The 5 Best Books About Cowboys and Cattle Trails

NOTE: We created this list of books to be featured in True West Magazine, December 2016 issue.

Our passion for years has been to study and share with others the fascinating history of cattle-driving from Texas to all points north.  To us, this short-lived endeavor of cowboy outfits driving herds of longhorns to an outlet, stopping along the way at cattle towns, encompasses the Old West in its purest form.  In this brief fifty-year span, the American cowboy icon was born, which is recognized the world over.  The task of pushing Texas cattle north to a northern destination ended in 1897, but through the years the heritage of that one industry continues to be retold again and again through movies, reenactments, novels and nonfictional accounts such as the True West Magazine.

The most enjoyable reading for us are the cowboy journals.  They do exist, but they are usually buried in library archives or somewhere in a trunk, yet to see the light of day. The following books are some of our favorites.

1. The Trail Drivers of Texas

compiled and edited by J. Marvin Hunter, 1925.

41hcrh0enpl-_sx312_bo1204203200_Current publisher: University of Texas Press, Austin
This volume of over 1,000 pages contains some 300 accounts of trail drivers. In 1917, trail driver and historian George W. Sanders suggested to his fellow drovers at the Old Time Trail Drivers Convention in San Antonio that each one write a sketch of his experiences on the trail. After years of hard work and the enlistment of journalist J. Marvin Hunter, the collection was released in its final form in 1925. These trail drivers reminisce about various aspects on the Shawnee, Chisholm, Arbuckle, and Western trails.

An online copy of this book is available: The Trail Drivers of Texas

2. The Log of A Cowboy

Andy Adams, 1903

51tmkyuoehl-_sx331_bo1204203200_Current publisher: University of Nebraska Press, Lincoln
Even though this book may be in the fictional section of the book store or library, this account by trail driver Andy Adams is one of the best. Andy Adams made many cattle drives from 1882 to 1889. At the age of 43, being disgusted with the unrealistic cowboy fiction of his day, he decided to tell his of own experiences on the trail. Because he chose to use fictional characters and names, academia labeled his work as fiction, but his content is authentic. In this book, Adams describes the trailing of a herd for the Circle Dot Ranch up the Western Trail in 1882 from Brownsville, Texas, to the Blackfoot Indian Agency in Montana.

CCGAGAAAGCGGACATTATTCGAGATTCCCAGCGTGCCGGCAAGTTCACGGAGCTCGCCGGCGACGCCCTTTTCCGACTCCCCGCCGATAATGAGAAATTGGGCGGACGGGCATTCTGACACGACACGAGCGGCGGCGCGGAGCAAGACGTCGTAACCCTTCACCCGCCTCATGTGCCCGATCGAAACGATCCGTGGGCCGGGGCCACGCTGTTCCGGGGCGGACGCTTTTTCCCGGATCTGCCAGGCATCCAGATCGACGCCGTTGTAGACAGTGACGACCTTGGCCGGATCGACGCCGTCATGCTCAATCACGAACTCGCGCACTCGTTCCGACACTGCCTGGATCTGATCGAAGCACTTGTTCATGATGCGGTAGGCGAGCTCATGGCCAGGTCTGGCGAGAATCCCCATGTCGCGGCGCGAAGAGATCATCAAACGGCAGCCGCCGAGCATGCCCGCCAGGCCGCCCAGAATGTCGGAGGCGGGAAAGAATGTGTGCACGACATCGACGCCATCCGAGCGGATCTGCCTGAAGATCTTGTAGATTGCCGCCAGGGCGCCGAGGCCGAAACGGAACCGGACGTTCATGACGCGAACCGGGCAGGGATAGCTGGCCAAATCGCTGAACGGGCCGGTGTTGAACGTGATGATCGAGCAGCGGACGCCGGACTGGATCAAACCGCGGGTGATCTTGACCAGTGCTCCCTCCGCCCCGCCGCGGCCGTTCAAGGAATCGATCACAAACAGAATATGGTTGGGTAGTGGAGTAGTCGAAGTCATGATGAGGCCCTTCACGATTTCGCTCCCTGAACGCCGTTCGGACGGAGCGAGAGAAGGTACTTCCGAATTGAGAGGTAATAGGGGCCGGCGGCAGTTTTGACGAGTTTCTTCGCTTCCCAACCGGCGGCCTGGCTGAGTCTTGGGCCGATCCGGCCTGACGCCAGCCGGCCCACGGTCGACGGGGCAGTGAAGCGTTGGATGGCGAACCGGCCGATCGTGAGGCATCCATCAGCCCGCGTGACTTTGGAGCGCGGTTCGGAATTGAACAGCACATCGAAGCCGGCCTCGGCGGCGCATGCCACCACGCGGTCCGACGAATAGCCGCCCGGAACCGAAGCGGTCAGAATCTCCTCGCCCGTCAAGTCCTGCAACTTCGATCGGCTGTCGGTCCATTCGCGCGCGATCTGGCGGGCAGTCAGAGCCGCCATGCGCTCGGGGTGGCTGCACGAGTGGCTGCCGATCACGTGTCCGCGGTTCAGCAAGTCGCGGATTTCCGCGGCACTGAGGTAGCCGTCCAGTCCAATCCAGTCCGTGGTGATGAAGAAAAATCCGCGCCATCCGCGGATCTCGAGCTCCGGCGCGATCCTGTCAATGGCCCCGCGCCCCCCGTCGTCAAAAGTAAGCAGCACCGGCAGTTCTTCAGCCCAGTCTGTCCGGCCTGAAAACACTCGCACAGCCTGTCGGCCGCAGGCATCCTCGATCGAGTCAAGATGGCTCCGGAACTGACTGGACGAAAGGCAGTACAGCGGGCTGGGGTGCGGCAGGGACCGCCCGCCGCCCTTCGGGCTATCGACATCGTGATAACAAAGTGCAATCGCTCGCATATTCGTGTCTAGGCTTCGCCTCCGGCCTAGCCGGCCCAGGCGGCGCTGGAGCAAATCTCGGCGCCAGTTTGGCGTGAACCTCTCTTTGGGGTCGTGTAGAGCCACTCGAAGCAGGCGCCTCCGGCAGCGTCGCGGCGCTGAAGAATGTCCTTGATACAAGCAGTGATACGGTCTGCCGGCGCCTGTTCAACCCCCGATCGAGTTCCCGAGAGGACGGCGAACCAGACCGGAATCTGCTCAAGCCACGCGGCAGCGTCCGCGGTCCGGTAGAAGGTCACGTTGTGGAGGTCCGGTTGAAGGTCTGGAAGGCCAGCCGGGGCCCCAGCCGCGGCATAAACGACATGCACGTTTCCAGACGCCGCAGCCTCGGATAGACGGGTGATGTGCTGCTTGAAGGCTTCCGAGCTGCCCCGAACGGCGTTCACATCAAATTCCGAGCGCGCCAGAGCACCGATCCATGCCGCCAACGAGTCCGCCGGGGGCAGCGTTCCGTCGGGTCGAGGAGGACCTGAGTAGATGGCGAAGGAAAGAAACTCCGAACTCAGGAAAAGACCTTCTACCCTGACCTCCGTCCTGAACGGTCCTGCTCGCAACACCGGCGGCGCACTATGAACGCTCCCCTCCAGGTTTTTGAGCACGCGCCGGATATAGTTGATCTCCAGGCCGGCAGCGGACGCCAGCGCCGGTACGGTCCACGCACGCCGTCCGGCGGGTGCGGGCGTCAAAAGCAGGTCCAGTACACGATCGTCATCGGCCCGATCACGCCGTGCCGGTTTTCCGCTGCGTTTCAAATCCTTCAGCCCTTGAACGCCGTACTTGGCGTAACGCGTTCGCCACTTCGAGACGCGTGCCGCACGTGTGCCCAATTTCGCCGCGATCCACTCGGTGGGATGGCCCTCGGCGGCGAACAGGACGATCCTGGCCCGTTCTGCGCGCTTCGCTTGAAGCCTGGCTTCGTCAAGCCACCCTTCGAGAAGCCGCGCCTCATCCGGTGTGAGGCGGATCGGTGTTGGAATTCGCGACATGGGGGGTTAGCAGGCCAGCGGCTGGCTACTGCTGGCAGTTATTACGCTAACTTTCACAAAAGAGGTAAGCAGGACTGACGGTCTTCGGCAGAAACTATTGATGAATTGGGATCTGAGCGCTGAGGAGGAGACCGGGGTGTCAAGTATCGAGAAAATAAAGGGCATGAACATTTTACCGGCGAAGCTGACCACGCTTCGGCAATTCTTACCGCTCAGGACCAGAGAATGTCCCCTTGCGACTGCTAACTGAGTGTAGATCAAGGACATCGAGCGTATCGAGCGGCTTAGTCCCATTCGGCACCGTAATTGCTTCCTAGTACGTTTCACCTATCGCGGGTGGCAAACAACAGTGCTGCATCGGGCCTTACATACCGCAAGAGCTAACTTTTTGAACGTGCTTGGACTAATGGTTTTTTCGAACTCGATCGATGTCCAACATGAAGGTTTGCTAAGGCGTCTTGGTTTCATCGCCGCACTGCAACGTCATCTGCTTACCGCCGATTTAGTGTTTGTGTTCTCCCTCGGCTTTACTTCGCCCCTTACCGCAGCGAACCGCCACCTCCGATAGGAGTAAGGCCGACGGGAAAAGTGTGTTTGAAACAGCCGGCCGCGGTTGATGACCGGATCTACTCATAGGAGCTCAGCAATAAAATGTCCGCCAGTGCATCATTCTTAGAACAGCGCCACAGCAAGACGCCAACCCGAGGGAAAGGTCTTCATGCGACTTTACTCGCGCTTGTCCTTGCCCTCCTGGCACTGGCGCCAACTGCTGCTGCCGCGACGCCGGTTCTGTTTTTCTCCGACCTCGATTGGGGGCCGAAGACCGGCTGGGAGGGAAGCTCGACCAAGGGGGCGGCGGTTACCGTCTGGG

3. We Pointed Them North

E. C. Abbott (“Teddy Blue’) as told to Helena Huntington Smith, 1939

51zwfgtuml-_sx332_bo1204203200_ Current publisher: University of Oklahoma Press, Norman
Starting at the age of nineteen in 1879,Teddy Blue pushed longhorns up the Western Trail from Texas and helped in various other trail drives of a shorter nature before settling down in Montana in 1883. At the age of seventy-eight, he dictated his story to Helena Huntington Smith, who masterfully described Teddy Blue’s early life and his experiences on three different trail drives. A few days after the book was first published, he died.

4. Bob Fudge, Texas Trail Driver, Montana-Wyoming Cowboy, 1862-1933

Jim Russell, 1981

bobfudge Current publisher: News-Argus Printing, Lewistown, MT
Jim Russell, who knew Bob Fudge personally, realized in 1932 that he was the only one who could coax the old cowboy to tell his story. Published years later, this book is a delightful read about a trail driver who went up the trail several times from 1882 to 1895.
Our favorite part is Fudge’s narrative about how he swam with an XIT herd after losing his horse in the North Platte River in Wyoming and almost drowned.

5. North of 36

Emerson Hough, 1923

41ic6vtygpl-_bo1204203200_ Current publisher: Grosset & Dunlap Publishers, NY
This is the only fictional book on our list. This novel by Emerson Hough tells about a trail drive to Abilene, Kansas, in about 1868. Hough based his story on actual knowledge about the early trail drives after the Civil War. He explained that the cowboy outfit went to Abilene, Kansas, by way of the Arbuckle Mountains in Indian Territory, which is a different route than the recognized Chisholm Trail of today. Using Hough’s novel, in 1924, Paramount Pictures made a silent film by the same name. George W. Saunders was a technical advisor for the film.

Update on the Point of Rocks Issue

Over the last two months there has been an on-going dialogue between the Kansas Department of Transportation and area historians over the alteration of the landmark Point of Rocks that is
located four miles west of Dodge City. KDOT’s plans to widen U.S. 50 highway from Dodge City to Cimarron in western Kansas involves taking a sizable chunk of the rock which has, since the early 1800s, been a landmark to travelers and cattle drovers. Today, that Point is recognizable to most people because of the cowboy sculpture that sits atop the Point and is a gateway image into the west side of Dodge City.

On December 17, representatives from the Fort Dodge/Cimarron Chapter of the Santa Fe Trail Association and the Great Western Cattle Trail Association as well as the land owner and State Representatives Ron Ryckman and Bud Estes met with KDOT engineers, designers, and a geologist. A two-hour session ensued.